The War Museum's Second World War area moves into the Italian campaign, and this reproduction of the original painting is displayed on one of the walls. William Ogilvie painted Mountain Stronghold, Hill 736, which depicts Canadian soldiers during the push through Sicily.
This uniform display is one for the Devil's Brigade, the special operations force consisting of American and Canadian soldiers who fought in the European theatre through the war.
This was used by the Germans during the campaign, a StuG III.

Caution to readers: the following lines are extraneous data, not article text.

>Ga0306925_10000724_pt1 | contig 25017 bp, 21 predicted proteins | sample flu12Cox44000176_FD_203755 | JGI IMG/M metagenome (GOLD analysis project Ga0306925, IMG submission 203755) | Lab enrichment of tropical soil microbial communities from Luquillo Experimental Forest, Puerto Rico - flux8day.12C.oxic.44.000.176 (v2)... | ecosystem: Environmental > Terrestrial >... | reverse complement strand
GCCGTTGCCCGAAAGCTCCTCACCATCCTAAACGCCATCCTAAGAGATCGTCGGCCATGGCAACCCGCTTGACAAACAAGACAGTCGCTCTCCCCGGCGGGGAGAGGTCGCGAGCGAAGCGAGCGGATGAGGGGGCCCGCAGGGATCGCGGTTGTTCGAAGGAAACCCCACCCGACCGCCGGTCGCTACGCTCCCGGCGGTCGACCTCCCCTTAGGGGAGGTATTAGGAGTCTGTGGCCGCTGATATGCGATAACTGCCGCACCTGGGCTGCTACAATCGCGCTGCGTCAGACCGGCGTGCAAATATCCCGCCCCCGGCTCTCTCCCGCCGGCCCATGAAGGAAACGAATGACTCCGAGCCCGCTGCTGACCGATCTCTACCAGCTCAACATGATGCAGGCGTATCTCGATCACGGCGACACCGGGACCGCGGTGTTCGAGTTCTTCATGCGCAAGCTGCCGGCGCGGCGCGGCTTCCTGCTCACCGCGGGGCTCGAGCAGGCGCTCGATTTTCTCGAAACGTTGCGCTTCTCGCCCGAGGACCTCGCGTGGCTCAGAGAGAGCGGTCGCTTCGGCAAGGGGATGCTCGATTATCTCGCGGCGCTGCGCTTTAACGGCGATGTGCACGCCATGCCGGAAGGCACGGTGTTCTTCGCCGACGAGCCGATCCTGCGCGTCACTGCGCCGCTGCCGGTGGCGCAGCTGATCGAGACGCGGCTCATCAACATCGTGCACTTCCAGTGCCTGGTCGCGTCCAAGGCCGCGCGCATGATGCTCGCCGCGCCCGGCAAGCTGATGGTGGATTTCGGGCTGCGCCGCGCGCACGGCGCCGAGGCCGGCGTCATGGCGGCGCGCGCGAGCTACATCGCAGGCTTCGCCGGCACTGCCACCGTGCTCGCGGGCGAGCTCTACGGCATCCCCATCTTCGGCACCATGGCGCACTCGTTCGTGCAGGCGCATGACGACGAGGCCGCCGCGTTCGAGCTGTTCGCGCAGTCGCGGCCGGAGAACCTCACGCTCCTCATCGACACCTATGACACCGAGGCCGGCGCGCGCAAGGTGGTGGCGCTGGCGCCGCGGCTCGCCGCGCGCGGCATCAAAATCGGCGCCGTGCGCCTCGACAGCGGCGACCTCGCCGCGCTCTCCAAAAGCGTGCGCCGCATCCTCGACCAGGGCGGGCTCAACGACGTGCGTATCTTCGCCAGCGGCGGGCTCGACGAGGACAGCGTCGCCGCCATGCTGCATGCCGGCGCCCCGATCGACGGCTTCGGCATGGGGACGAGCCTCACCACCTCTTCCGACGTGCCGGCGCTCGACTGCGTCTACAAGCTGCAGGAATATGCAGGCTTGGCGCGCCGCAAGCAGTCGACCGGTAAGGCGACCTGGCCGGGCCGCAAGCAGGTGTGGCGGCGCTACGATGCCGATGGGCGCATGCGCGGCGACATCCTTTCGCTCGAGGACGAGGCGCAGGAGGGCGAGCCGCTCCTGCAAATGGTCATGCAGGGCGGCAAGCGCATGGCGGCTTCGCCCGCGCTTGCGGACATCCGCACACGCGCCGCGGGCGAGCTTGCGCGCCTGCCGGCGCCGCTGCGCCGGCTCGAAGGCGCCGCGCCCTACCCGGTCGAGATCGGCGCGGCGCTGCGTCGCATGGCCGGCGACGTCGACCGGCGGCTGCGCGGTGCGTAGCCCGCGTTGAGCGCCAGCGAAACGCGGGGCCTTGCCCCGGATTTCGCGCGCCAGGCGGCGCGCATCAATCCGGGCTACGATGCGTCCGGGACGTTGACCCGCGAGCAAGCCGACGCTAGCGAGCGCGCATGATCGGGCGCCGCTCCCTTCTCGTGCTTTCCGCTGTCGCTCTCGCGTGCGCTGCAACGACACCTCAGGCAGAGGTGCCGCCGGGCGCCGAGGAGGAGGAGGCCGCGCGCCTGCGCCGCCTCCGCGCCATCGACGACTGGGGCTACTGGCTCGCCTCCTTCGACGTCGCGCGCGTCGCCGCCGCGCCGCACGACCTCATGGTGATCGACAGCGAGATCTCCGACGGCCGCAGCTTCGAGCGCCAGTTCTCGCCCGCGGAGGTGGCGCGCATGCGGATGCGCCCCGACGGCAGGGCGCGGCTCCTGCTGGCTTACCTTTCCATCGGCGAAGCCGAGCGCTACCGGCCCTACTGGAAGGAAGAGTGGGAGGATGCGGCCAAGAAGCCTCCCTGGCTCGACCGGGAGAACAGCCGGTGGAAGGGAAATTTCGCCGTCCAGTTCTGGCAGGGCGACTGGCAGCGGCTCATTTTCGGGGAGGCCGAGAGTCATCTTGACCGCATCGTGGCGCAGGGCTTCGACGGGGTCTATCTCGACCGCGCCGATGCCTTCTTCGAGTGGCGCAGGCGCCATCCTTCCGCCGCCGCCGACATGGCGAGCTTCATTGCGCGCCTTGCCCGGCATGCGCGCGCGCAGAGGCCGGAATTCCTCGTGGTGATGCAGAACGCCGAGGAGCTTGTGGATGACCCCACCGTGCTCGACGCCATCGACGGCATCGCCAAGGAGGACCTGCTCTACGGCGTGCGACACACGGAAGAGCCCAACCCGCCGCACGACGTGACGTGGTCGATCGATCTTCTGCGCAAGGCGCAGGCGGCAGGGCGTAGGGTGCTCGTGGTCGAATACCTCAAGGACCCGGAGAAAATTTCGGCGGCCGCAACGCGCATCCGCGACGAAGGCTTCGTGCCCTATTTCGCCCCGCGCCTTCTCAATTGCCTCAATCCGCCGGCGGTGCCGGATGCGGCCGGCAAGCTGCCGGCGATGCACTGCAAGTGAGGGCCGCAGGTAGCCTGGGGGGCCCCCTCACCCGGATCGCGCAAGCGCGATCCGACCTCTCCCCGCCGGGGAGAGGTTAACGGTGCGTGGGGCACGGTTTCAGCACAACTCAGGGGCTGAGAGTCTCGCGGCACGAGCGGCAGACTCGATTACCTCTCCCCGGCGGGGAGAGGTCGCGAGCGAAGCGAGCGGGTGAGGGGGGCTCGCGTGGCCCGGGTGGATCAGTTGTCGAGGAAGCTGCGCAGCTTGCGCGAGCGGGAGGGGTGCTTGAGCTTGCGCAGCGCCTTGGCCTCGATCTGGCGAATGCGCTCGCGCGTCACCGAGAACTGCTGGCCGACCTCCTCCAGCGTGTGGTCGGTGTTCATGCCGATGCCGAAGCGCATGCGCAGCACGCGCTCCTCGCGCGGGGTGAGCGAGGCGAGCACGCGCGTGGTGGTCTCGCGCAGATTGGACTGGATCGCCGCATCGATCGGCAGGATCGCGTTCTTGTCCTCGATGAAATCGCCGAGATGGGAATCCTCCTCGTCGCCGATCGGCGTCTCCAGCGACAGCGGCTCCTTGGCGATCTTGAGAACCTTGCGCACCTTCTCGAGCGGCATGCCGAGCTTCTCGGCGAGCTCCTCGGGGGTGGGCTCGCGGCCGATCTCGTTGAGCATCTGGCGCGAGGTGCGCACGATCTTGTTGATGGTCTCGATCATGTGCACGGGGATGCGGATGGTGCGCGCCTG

Moving on takes us into the D-Day campaign, with two models of Canadian ships that took part on that day, the destroyer H.M.C.S. Athabaskan and the minesweeper H.M.C.S. Caraquet.
The Normandy campaign is extensive here, with panels and equipment on hand.
Among the D-Day section is the terrace that looks out onto Lebreton Gallery below, which we'll see more of later on.
This panel about the Great Escape caught my eye as I went on through the Second World War area, as did the Jeep.
This portion of the museum ends with the end of the war, in both theatres of war. That includes the liberation of the Netherlands, done largely by Canadian troops. The exhibits here include a pen used during the surrender by the German command.